At a Senate Judiciary Committee hearing Wednesday, debate of the Equality Act centered around transgender girls playing on high school sports teams, signaling a shift in strategy as the long embattled bill could be back before the Senate.

First introduced in 1974 by feminist Rep. Bella Abzug, the Equality Act would extend civil rights anti-discrimination protections to LGBTQ+ people. The bill has languished for decades, never moving out of committee. In the interim, Congress has passed almost no protections for LGBTQ+ people apart from the Matthew Shepard and James Byrd Jr. Hate Crime Act, leaving all advances for the queer community up to the courts. Now, for the first time in history, the Equality Act has a chance of becoming law. The House already passed the bill, but it faces the steep hurdle of clearing 60 votes in the Senate. 

The Equality Act would update the Civil Rights Act of 1964 to make it illegal to discriminate against LGBTQ+ people in public accommodations, education, employment, jury service and housing. It would also add new protections for people already protected under the Civil Rights Act, making it illegal to discriminate against people of color in ride-share and taxi services and barring discrimination against women, who are often asked to pay more for the same haircut or dry cleaning services than men. 

But in the Senate Judiciary Committee’s hearing Wednesday, the conversation quickly shifted from nondiscrimination protections for LGBTQ+ Americans to a question roiling statehouses around the country: Does allowing trans girls the option to compete with other girls create gender inequity?

“I am deeply concerned about this act’s potential negative implications for all girls and women in sports,” said Republican Sen. Chuck Grassley of Iowa, adding that he had received a letter from the parent of a teen forced to compete against a transgender kid in her sport.

Wednesday’s focus on the issue marks a shift in strategy for LGBTQ+ rights opponents on the national stage. Moderate Republicans waffling on the measure have expressed hesitancy with the bill not because it might threaten girls’ athletics, but because they worry it lacks exemptions for people of faith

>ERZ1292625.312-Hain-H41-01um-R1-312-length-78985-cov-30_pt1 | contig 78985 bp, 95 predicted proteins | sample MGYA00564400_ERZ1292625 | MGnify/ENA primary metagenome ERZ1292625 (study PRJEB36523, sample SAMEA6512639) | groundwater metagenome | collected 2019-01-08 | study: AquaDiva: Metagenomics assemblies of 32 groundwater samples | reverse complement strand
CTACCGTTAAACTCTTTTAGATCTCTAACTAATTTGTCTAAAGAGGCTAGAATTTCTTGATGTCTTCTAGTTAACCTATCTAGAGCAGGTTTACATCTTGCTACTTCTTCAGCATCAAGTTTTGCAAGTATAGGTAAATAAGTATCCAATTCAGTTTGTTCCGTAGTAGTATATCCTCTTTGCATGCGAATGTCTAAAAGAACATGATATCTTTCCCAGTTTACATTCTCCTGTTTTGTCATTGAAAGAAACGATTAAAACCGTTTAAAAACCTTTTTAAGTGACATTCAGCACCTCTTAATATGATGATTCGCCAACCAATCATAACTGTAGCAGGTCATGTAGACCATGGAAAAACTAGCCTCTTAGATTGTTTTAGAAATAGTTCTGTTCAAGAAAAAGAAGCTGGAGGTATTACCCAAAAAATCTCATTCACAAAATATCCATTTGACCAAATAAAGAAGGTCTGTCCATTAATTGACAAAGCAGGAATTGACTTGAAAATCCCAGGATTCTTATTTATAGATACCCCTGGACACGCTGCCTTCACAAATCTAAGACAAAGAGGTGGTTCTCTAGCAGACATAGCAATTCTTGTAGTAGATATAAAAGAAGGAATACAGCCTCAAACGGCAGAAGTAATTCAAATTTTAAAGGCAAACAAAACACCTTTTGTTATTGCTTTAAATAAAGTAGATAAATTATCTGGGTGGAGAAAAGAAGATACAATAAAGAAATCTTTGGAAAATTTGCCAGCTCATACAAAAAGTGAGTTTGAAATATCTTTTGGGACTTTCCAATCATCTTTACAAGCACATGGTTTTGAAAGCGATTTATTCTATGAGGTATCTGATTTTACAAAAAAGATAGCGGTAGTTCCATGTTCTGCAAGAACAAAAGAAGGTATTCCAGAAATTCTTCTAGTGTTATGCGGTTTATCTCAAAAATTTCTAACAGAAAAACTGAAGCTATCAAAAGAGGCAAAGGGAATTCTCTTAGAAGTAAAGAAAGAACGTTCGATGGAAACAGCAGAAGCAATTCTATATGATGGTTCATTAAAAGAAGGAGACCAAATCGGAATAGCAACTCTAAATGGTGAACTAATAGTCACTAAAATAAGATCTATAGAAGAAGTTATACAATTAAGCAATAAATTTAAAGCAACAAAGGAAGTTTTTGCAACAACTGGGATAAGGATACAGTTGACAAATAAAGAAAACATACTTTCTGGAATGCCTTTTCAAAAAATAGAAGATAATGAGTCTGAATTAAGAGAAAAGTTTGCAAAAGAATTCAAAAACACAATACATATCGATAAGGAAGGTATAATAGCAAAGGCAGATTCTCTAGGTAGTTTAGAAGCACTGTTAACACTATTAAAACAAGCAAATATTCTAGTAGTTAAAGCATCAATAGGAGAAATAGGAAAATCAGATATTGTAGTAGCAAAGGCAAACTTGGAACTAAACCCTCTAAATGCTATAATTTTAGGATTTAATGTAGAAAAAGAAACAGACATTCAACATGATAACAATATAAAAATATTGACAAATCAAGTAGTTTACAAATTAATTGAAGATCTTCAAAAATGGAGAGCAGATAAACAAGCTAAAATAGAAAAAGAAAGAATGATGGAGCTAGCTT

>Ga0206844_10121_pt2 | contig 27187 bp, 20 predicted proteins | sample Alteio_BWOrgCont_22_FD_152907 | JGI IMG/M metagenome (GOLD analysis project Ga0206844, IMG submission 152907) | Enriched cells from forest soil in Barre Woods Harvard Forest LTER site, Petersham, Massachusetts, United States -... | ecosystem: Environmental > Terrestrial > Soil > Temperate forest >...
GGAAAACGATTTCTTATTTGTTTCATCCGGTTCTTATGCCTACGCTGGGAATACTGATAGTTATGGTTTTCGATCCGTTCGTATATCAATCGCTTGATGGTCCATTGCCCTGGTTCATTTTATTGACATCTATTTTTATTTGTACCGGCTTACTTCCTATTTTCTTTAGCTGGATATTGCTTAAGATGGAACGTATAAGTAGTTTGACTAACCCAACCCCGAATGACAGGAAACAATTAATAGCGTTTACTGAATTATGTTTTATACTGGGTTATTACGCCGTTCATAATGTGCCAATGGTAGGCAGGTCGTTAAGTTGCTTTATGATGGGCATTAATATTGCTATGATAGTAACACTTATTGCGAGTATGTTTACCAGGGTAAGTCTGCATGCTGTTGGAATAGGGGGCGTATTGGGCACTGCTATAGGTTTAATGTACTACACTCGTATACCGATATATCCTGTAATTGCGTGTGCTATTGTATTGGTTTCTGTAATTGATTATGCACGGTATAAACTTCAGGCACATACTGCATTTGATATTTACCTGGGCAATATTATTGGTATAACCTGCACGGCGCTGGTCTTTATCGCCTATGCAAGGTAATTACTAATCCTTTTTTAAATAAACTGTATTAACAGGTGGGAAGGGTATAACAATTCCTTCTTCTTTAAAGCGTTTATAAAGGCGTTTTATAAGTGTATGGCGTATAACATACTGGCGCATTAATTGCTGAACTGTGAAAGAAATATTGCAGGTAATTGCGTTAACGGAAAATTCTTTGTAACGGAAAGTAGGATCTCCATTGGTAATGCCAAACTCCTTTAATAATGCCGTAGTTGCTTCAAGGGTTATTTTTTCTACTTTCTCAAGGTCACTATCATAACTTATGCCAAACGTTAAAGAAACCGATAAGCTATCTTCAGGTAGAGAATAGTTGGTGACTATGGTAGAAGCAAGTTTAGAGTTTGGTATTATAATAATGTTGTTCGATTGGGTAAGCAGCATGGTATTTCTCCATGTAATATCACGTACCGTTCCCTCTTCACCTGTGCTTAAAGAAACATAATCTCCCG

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The hearing Wednesday addressed some of those anxieties, as witnesses debated if religious organizations should be allowed to take taxpayer money and refuse services to LGBTQ+ people protected under the bill. But testimony from opponents largely argued that the act would be the undoing of women’s rights. Front and center was author Abigail Shrier, whose book “Irreversible Damage: The Transgender Craze Seducing Our Daughters” argues that children are being groomed into believing they are trans and pushes the idea that transgender women are not women.

“If a preschool has a policy that only female teachers may accompany little girls to the bathroom, and your daughter’s male teacher suddenly identifies as female, ought that teacher to have a legal entitlement to accompany her?” Shier asked the committee.

Shier’s testimony was countered by 16-year-old Stella Keating, who told the committee that in her in home state of Washington she enjoyed gender identity protections as a transgender high school sophomore. Keating told the committee that she loves her history classes and wants to become a civil rights attorney. But her dreams, she said, depended on being able to go to college in a country where a majority of states still allow for discrimination in education against transgender people. 

“What happens if I want to attend college in a state that doesn’t protect me?” Keating asked. “Right now, I could be denied medical care or be evicted for simply being transgender in many states. How is that even right? How is that even American?”

Pending passage by the committee, the bill would head to the Senate floor.